Falls are a more common occurrence among the elderly due to several factors, such as poor eyesight or physical conditions that affect their strength and balance. A singular fall may make an older individual more prone to future slip-and-fall accidents.

Once at a certain age, we must consult with a health care provider in order to avoid events such as slip and fall accidents from occurring. Here are some ways older adults can help prevent fall-related TBIs:

  • Engage in strength and balance exercises
  • Have your eyesight checked by the appropriate physician
  • Remove things in your home that may cause you to trip
  • Installing stair railings
  • Install grab bars in your bathroom
  • Ensure that your indoor lighting is adequate

For a more comprehensive plan on how to avoid falls, consult a doctor or occupational therapist.

TBI Rehabilitation

Recovery may be slower for elderly patients with head trauma due to their “aging brain”. The patient may also already have a pre-existing condition. However, recovery is still possible with proper rehabilitation, aggressive treatment, and acute care.

Geriatric trauma patients can find the rehabilitation and future care they need from a trauma center and an inpatient rehab facility. The level of rehabilitation needed will depend on the injury severity. Here, elderly trauma patients will receive personalized clinical care and therapy throughout their stay.

Benefits of Therapy for Elderly Patients

Again, depending on varying factors of your injury your rehab program will be specially designed for you and your needs, and these therapies or programs may change over time as your needs and abilities change over time as well.

Possible treatments or therapies may be:

Traumatic brain injuries and the complications of head injury can cause adult patients to acquire post-TBI depression. A common problem after sustaining a TBI, major depression may not always occur immediately. For some, the onset of depression may occur months after injury, and for others even several years after. Therefore, psychotherapy is a crucial part of a post-TBI care package.

One of the goals of care is to ensure that the patient’s level of functional outcome following the injury will still allow them to continue or return to their normal daily living. With this in mind, it is important that even after discharge, victims of TBIs continue with their therapy at home.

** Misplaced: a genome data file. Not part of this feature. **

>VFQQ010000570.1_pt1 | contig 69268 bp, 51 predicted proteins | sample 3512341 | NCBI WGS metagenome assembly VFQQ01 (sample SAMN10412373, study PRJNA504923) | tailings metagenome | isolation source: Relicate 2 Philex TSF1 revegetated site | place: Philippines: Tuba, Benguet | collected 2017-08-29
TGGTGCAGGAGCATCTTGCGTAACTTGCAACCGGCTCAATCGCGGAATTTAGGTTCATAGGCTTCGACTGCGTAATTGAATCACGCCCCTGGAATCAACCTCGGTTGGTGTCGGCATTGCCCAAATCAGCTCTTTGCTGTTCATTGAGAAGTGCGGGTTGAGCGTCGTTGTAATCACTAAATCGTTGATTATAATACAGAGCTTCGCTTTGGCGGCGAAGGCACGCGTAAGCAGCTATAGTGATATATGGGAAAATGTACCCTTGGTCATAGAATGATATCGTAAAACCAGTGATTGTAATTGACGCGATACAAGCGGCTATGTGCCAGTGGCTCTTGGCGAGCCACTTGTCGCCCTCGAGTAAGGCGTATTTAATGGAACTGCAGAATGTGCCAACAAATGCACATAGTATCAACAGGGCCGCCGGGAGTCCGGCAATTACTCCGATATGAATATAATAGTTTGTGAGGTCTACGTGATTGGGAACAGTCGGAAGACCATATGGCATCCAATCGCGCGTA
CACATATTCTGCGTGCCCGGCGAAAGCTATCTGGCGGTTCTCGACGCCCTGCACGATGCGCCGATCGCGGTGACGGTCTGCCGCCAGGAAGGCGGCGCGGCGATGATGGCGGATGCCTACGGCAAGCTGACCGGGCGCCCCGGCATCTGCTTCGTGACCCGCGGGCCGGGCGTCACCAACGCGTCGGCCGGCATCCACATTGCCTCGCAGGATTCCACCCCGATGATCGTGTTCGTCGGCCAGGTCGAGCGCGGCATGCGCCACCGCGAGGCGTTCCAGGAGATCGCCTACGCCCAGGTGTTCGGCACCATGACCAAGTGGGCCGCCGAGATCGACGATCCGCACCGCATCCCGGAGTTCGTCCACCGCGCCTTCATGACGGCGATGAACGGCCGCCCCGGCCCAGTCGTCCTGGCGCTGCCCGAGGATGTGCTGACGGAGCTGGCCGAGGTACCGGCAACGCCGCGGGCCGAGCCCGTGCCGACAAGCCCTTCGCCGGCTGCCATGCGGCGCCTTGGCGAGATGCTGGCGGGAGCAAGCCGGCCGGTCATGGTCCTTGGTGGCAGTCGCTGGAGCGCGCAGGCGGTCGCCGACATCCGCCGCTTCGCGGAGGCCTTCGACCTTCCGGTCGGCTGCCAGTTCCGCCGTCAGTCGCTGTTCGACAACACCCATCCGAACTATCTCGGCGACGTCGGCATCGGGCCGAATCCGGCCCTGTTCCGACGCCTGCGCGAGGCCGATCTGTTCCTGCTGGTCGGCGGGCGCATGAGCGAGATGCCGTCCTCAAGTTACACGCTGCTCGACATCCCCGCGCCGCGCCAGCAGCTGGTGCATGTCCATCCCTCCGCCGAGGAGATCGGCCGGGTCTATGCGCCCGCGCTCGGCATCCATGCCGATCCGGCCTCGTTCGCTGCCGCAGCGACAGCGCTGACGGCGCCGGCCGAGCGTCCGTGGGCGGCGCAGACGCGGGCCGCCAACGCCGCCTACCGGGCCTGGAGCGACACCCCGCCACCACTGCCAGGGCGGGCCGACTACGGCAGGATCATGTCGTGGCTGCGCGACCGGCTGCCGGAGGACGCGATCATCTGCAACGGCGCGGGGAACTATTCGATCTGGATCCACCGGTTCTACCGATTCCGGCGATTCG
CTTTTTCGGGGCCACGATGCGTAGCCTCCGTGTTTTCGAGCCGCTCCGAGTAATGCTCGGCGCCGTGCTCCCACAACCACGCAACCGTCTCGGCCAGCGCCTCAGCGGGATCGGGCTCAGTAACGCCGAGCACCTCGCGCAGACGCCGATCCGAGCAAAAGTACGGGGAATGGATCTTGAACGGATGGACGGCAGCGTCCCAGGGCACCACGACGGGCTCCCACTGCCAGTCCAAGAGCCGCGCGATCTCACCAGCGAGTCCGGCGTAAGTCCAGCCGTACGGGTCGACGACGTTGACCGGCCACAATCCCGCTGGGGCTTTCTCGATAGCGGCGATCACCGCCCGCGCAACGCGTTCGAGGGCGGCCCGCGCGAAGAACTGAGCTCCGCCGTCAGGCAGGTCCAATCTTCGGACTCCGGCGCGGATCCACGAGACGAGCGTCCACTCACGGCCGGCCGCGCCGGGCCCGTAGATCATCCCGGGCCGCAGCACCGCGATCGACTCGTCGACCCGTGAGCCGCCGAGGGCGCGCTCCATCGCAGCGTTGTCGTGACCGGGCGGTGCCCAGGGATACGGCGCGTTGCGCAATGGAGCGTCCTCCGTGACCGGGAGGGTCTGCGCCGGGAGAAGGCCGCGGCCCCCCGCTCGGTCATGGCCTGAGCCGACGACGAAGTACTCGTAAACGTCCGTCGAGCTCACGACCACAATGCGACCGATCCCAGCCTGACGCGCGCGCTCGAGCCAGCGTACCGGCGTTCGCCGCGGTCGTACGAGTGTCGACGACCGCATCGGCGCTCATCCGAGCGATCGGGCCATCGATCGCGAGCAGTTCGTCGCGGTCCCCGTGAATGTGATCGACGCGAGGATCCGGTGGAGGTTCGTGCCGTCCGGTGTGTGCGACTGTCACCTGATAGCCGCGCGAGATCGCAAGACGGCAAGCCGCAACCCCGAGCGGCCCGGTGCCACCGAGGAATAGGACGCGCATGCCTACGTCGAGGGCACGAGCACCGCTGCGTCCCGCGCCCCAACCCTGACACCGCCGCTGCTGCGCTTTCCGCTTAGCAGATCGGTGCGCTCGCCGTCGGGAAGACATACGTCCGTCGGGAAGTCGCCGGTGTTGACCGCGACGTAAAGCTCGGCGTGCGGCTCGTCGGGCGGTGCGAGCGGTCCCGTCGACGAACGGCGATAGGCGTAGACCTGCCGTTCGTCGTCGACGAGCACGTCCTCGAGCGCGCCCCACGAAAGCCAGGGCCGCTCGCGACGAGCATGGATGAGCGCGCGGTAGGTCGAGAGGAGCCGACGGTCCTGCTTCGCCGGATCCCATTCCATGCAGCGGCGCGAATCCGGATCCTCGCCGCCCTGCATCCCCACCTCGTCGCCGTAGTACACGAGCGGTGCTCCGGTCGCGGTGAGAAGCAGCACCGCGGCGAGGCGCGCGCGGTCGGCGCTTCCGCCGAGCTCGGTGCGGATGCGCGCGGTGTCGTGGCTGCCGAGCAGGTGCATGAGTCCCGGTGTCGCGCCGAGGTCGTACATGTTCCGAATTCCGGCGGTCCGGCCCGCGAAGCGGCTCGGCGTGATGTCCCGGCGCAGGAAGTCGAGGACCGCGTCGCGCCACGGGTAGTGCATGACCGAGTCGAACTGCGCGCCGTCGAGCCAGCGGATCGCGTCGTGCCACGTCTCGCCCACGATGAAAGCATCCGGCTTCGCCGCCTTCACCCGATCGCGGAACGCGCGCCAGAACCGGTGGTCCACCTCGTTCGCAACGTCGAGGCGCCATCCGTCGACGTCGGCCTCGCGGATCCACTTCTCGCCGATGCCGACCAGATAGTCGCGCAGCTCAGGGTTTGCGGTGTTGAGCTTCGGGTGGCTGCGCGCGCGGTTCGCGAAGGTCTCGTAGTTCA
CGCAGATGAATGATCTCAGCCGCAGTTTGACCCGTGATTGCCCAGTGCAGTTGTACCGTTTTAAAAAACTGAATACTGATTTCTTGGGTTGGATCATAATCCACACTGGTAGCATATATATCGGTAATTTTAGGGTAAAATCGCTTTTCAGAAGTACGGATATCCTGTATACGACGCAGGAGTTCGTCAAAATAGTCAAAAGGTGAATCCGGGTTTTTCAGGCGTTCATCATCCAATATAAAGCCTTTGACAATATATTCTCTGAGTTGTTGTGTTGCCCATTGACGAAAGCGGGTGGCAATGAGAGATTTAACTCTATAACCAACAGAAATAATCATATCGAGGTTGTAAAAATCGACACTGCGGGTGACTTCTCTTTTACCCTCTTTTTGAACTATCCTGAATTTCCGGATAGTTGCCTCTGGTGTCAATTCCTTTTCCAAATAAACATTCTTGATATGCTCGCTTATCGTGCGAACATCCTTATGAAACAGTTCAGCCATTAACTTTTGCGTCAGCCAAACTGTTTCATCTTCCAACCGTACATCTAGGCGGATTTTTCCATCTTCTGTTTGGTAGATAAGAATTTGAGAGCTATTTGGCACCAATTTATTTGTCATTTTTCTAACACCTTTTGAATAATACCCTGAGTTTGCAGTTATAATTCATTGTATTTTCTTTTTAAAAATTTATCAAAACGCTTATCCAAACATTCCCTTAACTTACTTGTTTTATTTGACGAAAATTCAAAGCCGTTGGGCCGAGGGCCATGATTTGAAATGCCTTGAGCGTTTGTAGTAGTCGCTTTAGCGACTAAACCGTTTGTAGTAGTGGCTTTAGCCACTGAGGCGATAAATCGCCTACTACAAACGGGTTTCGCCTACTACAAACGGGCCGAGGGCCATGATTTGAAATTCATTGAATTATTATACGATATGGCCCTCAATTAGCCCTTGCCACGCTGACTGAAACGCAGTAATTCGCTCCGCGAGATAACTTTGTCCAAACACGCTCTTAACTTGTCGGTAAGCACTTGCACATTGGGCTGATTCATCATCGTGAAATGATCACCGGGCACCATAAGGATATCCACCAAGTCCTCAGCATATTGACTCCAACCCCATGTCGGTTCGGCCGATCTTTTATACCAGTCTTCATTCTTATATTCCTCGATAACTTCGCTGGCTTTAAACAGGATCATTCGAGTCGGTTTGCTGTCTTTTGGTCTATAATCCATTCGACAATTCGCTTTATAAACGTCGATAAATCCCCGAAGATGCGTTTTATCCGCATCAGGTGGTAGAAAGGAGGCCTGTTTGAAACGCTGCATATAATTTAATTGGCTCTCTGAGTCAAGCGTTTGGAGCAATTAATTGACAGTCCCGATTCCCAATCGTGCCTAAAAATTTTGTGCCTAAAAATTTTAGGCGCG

Some research has shown that elderly patients who immediately stop therapy after discharge have poor outcomes in contrast to patients who continue their therapy after returning home.

Patients are advised to continue therapy and exercise at least once a day in order to achieve the best possible outcome.

Traumatic Brain Injury Elderly Prognosis

Traumatic brain injury in seniors are serious medical conditions that significantly change how patients live their lives post-injury.

On average, the geriatric population who have sustained a TBI have a higher mortality rate than those younger and much slower rates of recovery. Studies have also shown that older TBI patients have more adverse outcomes in regard to functional status following a TBI compared to younger patients.

Despite all this, brain injury recovery is still possible, even at an advanced patient age, so do not lose hope!

Get the Help You Need and Deserve

If you know of an elderly head trauma patient who has suffered a brain injury, there is help available. At California Brain Injury Help Center, we can provide you with the resources and support you need, and help you get the medical treatment required.

Should you choose to file a personal injury claim against the at-fault party, we can help you obtain the legal representation you need. Do not hesitate to contact us. You can reach us at (866) 576-0936